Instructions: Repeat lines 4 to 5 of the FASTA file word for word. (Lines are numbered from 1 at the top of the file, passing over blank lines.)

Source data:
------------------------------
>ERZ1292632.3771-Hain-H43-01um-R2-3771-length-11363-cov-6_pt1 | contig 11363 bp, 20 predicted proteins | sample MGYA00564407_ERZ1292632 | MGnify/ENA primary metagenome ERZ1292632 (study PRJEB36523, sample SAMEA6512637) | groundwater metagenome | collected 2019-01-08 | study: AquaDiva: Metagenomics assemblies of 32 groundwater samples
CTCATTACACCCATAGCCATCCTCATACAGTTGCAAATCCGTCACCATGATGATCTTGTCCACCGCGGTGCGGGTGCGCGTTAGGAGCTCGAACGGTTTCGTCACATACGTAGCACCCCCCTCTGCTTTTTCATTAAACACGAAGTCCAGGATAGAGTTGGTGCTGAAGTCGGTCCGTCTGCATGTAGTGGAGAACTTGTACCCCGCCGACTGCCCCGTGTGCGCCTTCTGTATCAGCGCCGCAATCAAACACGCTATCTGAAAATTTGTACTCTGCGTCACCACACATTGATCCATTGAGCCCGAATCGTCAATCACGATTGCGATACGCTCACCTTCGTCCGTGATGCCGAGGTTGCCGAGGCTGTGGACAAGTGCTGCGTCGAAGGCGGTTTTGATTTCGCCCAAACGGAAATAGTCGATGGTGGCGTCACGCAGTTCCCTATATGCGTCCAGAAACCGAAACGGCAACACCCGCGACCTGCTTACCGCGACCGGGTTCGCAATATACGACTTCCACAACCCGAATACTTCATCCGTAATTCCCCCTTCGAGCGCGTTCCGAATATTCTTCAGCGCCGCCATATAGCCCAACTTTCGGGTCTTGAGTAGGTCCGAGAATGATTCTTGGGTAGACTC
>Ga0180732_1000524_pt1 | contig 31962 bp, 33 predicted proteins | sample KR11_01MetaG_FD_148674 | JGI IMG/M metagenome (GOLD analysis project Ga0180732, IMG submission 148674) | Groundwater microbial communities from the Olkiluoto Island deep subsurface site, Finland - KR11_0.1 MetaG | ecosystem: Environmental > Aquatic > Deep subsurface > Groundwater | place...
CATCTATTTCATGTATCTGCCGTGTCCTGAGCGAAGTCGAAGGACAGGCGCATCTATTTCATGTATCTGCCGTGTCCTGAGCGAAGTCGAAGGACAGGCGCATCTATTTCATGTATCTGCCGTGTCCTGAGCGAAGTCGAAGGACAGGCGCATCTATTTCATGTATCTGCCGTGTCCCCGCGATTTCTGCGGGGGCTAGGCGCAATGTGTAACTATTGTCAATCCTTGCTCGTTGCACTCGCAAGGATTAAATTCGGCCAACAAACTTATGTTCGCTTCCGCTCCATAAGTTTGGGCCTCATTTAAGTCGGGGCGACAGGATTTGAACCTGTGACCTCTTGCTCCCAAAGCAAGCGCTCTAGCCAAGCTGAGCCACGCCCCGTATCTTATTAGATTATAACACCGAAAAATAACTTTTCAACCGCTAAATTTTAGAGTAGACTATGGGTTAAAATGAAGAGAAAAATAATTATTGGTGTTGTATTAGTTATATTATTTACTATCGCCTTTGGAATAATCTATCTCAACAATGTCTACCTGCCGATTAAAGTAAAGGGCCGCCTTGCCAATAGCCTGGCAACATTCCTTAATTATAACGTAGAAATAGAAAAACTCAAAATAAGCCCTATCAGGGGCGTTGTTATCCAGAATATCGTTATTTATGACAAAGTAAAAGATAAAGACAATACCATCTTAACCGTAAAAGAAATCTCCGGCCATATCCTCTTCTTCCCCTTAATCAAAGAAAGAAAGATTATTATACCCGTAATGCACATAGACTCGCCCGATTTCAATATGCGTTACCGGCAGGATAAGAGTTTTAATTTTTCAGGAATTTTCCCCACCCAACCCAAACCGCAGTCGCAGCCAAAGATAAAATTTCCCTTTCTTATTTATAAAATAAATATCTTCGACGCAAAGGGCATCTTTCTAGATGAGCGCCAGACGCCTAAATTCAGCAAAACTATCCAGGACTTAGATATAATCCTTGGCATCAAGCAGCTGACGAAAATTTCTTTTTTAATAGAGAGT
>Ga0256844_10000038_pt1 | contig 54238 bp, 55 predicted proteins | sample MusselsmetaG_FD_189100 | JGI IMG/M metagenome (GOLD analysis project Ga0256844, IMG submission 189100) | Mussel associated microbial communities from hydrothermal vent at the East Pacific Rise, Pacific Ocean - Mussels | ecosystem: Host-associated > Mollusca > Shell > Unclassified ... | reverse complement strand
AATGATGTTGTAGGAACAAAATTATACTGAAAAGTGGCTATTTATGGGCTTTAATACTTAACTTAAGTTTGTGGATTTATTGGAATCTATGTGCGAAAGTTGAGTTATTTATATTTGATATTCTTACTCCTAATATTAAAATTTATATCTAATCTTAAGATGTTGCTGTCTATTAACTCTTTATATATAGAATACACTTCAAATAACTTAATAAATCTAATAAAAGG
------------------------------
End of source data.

CATCTATTTCATGTATCTGCCGTGTCCTGAGCGAAGTCGAAGGACAGGCGCATCTATTTCATGTATCTGCCGTGTCCTGAGCGAAGTCGAAGGACAGGCGCATCTATTTCATGTATCTGCCGTGTCCTGAGCGAAGTCGAAGGACAGGCGCATCTATTTCATGTATCTGCCGTGTCCCCGCGATTTCTGCGGGGGCTAGGCGCAATGTGTAACTATTGTCAATCCTTGCTCGTTGCACTCGCAAGGATTAAATTCGGCCAACAAACTTATGTTCGCTTCCGCTCCATAAGTTTGGGCCTCATTTAAGTCGGGGCGACAGGATTTGAACCTGTGACCTCTTGCTCCCAAAGCAAGCGCTCTAGCCAAGCTGAGCCACGCCCCGTATCTTATTAGATTATAACACCGAAAAATAACTTTTCAACCGCTAAATTTTAGAGTAGACTATGGGTTAAAATGAAGAGAAAAATAATTATTGGTGTTGTATTAGTTATATTATTTACTATCGCCTTTGGAATAATCTATCTCAACAATGTCTACCTGCCGATTAAAGTAAAGGGCCGCCTTGCCAATAGCCTGGCAACATTCCTTAATTATAACGTAGAAATAGAAAAACTCAAAATAAGCCCTATCAGGGGCGTTGTTATCCAGAATATCGTTATTTATGACAAAGTAAAAGATAAAGACAATACCATCTTAACCGTAAAAGAAATCTCCGGCCATATCCTCTTCTTCCCCTTAATCAAAGAAAGAAAGATTATTATACCCGTAATGCACATAGACTCGCCCGATTTCAATATGCGTTACCGGCAGGATAAGAGTTTTAATTTTTCAGGAATTTTCCCCACCCAACCCAAACCGCAGTCGCAGCCAAAGATAAAATTTCCCTTTCTTATTTATAAAATAAATATCTTCGACGCAAAGGGCATCTTTCTAGATGAGCGCCAGACGCCTAAATTCAGCAAAACTATCCAGGACTTAGATATAATCCTTGGCATCAAGCAGCTGACGAAAATTTCTTTTTTAATAGAGAGT
>Ga0256844_10000038_pt1 | contig 54238 bp, 55 predicted proteins | sample MusselsmetaG_FD_189100 | JGI IMG/M metagenome (GOLD analysis project Ga0256844, IMG submission 189100) | Mussel associated microbial communities from hydrothermal vent at the East Pacific Rise, Pacific Ocean - Mussels | ecosystem: Host-associated > Mollusca > Shell > Unclassified ... | reverse complement strand